The federal government has said its final liquidation of the Power Holding Company of Nigeria (PHCN) will be achieved with its imminent declaration of the Transitional Electricity Market (TEM) in the next couple of weeks.
It said PHCN has functionally seized to exist, following the privatisation of its successor generation and distribution companies, but will finally go into extinction when TEM is declared based on the anticipated advice of the Nigerian Electricity Regulatory Commission (NERC).
Also, the Power Committees of the National Assembly have said they would invite the various preferred bidders of PHCN successor companies to a parley to discuss their plans on the expansion and sustenance of their acquired assets.
The Minister of Power, Prof. Chinedu Nebo, stated yesterday in Abuja, after inaugurating a 10-man management team of the newly-created Electricity Management Services Limited (EMSL) that the formal hand-over of privatised PHCN companies would bring the life of the state-owned utility to an end.
“We have come very close to the end of PHCN. Basically, almost all of the staff have been paid. What is left is independent retirement benefit that is going to be paid into their accounts.
“We are actually ready to hand over and many of the companies are willing to take over. The only thing is that the minister needs to declare a transitional electricity market and that will be done when all the conditions precedent to that declaration have been put in place,” he said.
Nebo further stated: “NERC will advice me when to do that, and NERC is actually having a retreat now to make sure that everything is in place, and that all the i’s are dotted and the ‘t’s’ crossed before the declaration of the transitional electricity market.
The minister explained that the newly created EMSL was one of the successor companies of the privatised PHCN, established to handle technical challenges that would arise in the post-privatisation era.
The company, he said, would among other functions, provide all the needed ancillary and support services previously offered by PHCN to the new Nigerian Electricity Supply Industry (NESI), adding that such services like engineering laboratory, meter testing, testing and certification of major electrical equipment in the sector as well as standardisation of equipment used in NESI would be the sole responsibility of EMS.
“When you have a situation as we have in Nigeria now, privatisation is almost coming to a conclusion, but we realised that there needs to be a body to ensure that certification of all electricity equipment, whether they are in generation, transmission, or distribution, that equipment that are being brought into Nigeria and facilities that are going to be used in the electricity industry are all top brand, and not fake equipment that are injurious to the lives of people, and bring about danger in the entire community,” Nebo said in justification of the need for EMS.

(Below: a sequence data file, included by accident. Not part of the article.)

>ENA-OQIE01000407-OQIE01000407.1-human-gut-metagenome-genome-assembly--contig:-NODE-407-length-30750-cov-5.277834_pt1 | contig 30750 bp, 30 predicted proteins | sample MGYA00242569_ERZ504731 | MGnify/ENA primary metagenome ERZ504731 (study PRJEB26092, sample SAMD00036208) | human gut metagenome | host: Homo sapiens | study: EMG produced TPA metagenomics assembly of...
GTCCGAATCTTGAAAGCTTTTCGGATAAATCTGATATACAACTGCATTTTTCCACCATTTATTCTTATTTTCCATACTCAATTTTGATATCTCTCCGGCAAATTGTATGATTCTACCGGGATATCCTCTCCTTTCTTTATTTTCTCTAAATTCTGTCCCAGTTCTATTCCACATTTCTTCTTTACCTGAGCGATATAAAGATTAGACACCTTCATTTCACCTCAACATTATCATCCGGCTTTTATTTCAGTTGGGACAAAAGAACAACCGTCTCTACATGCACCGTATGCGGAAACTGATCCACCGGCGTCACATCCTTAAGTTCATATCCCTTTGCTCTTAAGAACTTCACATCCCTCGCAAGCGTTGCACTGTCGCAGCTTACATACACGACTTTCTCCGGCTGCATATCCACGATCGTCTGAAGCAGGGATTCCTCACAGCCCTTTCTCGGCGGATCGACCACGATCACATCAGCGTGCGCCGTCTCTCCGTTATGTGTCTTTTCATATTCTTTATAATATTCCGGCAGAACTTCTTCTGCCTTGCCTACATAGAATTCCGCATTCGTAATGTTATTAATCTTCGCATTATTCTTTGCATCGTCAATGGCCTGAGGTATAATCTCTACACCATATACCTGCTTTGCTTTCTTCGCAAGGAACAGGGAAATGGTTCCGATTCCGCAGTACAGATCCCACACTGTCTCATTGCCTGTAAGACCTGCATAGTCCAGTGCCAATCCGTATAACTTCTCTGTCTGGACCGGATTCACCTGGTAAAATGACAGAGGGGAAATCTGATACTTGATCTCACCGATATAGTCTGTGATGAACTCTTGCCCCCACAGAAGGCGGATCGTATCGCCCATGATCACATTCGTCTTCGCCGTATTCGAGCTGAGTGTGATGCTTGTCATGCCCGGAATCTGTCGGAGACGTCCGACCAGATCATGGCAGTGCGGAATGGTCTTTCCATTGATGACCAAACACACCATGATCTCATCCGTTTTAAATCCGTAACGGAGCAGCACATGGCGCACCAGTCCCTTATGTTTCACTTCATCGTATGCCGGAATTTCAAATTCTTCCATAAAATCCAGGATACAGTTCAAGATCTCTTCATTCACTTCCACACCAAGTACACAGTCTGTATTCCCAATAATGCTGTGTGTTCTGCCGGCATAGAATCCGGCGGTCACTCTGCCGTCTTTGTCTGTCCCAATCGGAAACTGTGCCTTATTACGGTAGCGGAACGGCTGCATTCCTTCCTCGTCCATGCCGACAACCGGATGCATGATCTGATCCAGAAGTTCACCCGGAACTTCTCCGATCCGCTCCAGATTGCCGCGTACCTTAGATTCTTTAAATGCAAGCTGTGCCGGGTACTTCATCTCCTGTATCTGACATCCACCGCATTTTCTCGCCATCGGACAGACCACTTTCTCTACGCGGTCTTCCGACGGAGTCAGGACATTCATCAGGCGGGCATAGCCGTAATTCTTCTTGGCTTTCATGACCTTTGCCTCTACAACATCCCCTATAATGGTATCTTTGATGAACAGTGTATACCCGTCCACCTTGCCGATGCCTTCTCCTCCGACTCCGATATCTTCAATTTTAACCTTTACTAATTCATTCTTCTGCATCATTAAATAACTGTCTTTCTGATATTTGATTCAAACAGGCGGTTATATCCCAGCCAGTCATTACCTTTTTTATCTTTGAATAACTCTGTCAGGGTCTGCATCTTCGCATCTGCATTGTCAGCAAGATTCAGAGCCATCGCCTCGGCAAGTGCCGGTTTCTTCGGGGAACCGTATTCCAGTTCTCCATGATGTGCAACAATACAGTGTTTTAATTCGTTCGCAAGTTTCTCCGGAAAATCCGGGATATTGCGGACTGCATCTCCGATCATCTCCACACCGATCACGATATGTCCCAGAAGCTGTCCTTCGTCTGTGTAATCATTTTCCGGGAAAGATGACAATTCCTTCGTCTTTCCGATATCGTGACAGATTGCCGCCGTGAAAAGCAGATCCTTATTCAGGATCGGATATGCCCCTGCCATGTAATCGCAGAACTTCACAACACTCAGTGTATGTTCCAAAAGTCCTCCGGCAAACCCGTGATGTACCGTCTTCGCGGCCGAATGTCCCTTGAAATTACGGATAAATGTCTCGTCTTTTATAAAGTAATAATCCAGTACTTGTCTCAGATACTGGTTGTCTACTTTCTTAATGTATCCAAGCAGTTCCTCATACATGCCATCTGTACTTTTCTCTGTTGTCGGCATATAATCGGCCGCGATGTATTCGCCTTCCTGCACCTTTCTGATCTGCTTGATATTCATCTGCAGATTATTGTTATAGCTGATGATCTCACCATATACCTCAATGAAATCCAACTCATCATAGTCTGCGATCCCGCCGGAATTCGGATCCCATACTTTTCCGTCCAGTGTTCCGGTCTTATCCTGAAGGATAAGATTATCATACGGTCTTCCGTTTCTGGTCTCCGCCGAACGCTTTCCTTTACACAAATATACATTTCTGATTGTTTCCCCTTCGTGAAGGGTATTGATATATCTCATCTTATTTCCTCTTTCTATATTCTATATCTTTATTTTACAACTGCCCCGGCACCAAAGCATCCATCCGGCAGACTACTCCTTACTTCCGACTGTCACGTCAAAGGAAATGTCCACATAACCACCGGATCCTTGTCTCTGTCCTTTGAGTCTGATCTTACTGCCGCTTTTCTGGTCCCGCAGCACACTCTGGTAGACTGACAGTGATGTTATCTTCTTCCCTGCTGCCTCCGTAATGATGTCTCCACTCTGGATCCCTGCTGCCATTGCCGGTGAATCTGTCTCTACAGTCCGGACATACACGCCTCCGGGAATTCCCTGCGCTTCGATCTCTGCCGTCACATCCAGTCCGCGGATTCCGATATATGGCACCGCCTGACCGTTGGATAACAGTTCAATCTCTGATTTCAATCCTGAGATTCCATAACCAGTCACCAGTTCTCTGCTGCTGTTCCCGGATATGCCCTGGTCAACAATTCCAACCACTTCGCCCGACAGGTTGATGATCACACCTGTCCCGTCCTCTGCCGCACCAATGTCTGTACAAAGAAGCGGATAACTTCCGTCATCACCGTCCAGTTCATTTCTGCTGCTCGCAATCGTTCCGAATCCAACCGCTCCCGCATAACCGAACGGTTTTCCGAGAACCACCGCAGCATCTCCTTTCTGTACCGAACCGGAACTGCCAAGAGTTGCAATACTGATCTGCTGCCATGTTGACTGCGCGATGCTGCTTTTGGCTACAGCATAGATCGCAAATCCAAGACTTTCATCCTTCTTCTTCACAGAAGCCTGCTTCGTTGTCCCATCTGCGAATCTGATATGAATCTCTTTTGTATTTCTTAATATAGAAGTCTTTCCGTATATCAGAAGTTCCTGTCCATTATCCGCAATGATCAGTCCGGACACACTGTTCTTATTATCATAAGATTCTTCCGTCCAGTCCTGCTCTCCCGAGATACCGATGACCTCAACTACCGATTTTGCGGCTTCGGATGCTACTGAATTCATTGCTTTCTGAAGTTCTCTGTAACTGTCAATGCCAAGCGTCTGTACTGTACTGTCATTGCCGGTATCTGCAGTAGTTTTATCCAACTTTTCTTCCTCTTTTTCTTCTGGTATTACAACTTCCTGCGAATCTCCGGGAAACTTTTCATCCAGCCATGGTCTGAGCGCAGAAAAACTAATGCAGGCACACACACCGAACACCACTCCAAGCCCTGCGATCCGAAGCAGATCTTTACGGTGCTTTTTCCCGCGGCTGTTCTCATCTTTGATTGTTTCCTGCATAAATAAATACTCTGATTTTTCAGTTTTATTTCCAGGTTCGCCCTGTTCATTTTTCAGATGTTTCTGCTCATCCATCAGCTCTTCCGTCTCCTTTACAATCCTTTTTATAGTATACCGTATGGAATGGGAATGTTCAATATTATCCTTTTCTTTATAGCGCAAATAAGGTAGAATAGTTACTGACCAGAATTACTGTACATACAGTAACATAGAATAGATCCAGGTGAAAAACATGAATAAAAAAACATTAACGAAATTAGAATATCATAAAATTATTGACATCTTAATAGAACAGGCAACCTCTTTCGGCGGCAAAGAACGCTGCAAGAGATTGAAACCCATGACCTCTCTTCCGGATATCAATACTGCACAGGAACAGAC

He further explained: “You need stations, all over the country that are up and running. You don’t need to make it 100 per cent a private enterprise. It is going to be a commercial enterprise eventually where facilities that are being set up by these distribution companies and so on, whatever they are setting up needs to be certified because if they are doing expansion, they cannot expand in vacuum.
“They are going to be bringing in equipment, and we want to make sure that the equipment meet global best standards in regards to efficiency and proficiency.”
The Chairman of the Senate Committee on Power, Senator Philip Aduda, said in a related development that the National Assembly had deemed it necessary to invite the preferred bidders of PHCN to a parley in view of the importance of their acquired assets to Nigeria.
But dissatisfied with the suggestion that PHCN workers be disengaged forthwith, the organised labour, who are also staff members of the PHCN headquarters, Abuja has berated the NERC for the suggestion, noting that the regulatory body lacks the power to do so.
Speaking under the umbrella of National Union of Electricity Employees (NUEE), the union contended that the Power Sector Reform Act 2005 that established NERC did not confer on it the functions and powers to recommend the stoppage of payments and disengagement of PHCN employees.
Responding to the NERC’s memo to the Minister of Power, the union’s secretary, Joe Ajaero, urged the management of NERC to concentrate on its assigned roles of monitoring and regulating the electricity industry rather than the advocacy of disengagement of gainfully employed workers.
It noted that the utterances of NERC contradict the policy of President Goodluck Jonathan’s administration, which has employment generation as one of its cardinal objectives.
It suggested that rather than sending the employees into the oversaturated labour market, the affected staff should be posted to NERC and the 11 distribution companies.
Besides, it emphasised that the staff members of PHCN had not been paid off, adding that there were unresolved issues agitating their minds.
The letter read: “We have noted with dismay your call for the disengagement from their legitimate employment, members of staff of PHCN. One then wonders why you should be at the vanguard for the advocacy of disengagement of workers already gainfully employed.
NERC is equally operating contrary to the policy of Dr. Goodluck Jonathan’s administration, which has employment generation as one of its cardinal objectives
“NERC has equally advocated for increase in tariff which the poor masses may find very excruciating to bear.
“We are undoubtedly irked by this seeming callous act and demand the retraction of this memo and advise that you should concentrate on your assigned roles.”
Information from This Day was used in this report.